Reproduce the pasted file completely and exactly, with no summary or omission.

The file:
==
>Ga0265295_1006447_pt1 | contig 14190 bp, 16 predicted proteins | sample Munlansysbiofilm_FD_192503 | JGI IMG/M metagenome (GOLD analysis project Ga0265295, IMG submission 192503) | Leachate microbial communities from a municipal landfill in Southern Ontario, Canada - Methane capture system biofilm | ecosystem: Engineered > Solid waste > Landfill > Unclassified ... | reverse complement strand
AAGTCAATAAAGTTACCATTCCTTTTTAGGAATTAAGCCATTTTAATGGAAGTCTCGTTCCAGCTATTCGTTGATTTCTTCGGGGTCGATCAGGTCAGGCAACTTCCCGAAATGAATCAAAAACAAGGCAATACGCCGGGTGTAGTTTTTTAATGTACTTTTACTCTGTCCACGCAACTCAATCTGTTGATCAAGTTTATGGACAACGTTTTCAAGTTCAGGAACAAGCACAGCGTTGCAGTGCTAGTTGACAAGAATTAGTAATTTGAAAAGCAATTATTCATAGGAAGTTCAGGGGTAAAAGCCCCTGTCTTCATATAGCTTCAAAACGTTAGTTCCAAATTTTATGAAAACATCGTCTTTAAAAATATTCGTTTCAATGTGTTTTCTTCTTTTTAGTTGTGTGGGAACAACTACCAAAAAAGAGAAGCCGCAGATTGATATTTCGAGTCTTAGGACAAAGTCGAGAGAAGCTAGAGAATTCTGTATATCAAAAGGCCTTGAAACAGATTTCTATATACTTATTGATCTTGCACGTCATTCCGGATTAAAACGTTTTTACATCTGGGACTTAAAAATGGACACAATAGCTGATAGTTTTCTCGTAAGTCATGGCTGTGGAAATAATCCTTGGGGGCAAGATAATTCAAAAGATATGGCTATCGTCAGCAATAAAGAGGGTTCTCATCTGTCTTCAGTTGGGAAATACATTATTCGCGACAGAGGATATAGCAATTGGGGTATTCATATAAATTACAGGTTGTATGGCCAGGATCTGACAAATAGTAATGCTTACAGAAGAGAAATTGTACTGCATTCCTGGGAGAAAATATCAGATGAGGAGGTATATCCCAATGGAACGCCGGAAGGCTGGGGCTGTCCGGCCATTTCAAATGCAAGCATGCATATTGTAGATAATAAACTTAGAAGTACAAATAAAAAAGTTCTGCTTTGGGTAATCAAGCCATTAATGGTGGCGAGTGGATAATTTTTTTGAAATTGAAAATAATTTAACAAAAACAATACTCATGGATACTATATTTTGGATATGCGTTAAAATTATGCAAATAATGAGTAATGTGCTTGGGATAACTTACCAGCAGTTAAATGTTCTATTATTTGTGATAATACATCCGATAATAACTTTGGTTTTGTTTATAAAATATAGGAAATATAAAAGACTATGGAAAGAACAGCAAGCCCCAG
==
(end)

>Ga0265295_1006447_pt1 | contig 14190 bp, 16 predicted proteins | sample Munlansysbiofilm_FD_192503 | JGI IMG/M metagenome (GOLD analysis project Ga0265295, IMG submission 192503) | Leachate microbial communities from a municipal landfill in Southern Ontario, Canada - Methane capture system biofilm | ecosystem: Engineered > Solid waste > Landfill > Unclassified ... | reverse complement strand
AAGTCAATAAAGTTACCATTCCTTTTTAGGAATTAAGCCATTTTAATGGAAGTCTCGTTCCAGCTATTCGTTGATTTCTTCGGGGTCGATCAGGTCAGGCAACTTCCCGAAATGAATCAAAAACAAGGCAATACGCCGGGTGTAGTTTTTTAATGTACTTTTACTCTGTCCACGCAACTCAATCTGTTGATCAAGTTTATGGACAACGTTTTCAAGTTCAGGAACAAGCACAGCGTTGCAGTGCTAGTTGACAAGAATTAGTAATTTGAAAAGCAATTATTCATAGGAAGTTCAGGGGTAAAAGCCCCTGTCTTCATATAGCTTCAAAACGTTAGTTCCAAATTTTATGAAAACATCGTCTTTAAAAATATTCGTTTCAATGTGTTTTCTTCTTTTTAGTTGTGTGGGAACAACTACCAAAAAAGAGAAGCCGCAGATTGATATTTCGAGTCTTAGGACAAAGTCGAGAGAAGCTAGAGAATTCTGTATATCAAAAGGCCTTGAAACAGATTTCTATATACTTATTGATCTTGCACGTCATTCCGGATTAAAACGTTTTTACATCTGGGACTTAAAAATGGACACAATAGCTGATAGTTTTCTCGTAAGTCATGGCTGTGGAAATAATCCTTGGGGGCAAGATAATTCAAAAGATATGGCTATCGTCAGCAATAAAGAGGGTTCTCATCTGTCTTCAGTTGGGAAATACATTATTCGCGACAGAGGATATAGCAATTGGGGTATTCATATAAATTACAGGTTGTATGGCCAGGATCTGACAAATAGTAATGCTTACAGAAGAGAAATTGTACTGCATTCCTGGGAGAAAATATCAGATGAGGAGGTATATCCCAATGGAACGCCGGAAGGCTGGGGCTGTCCGGCCATTTCAAATGCAAGCATGCATATTGTAGATAATAAACTTAGAAGTACAAATAAAAAAGTTCTGCTTTGGGTAATCAAGCCATTAATGGTGGCGAGTGGATAATTTTTTTGAAATTGAAAATAATTTAACAAAAACAATACTCATGGATACTATATTTTGGATATGCGTTAAAATTATGCAAATAATGAGTAATGTGCTTGGGATAACTTACCAGCAGTTAAATGTTCTATTATTTGTGATAATACATCCGATAATAACTTTGGTTTTGTTTATAAAATATAGGAAATATAAAAGACTATGGAAAGAACAGCAAGCCCCAG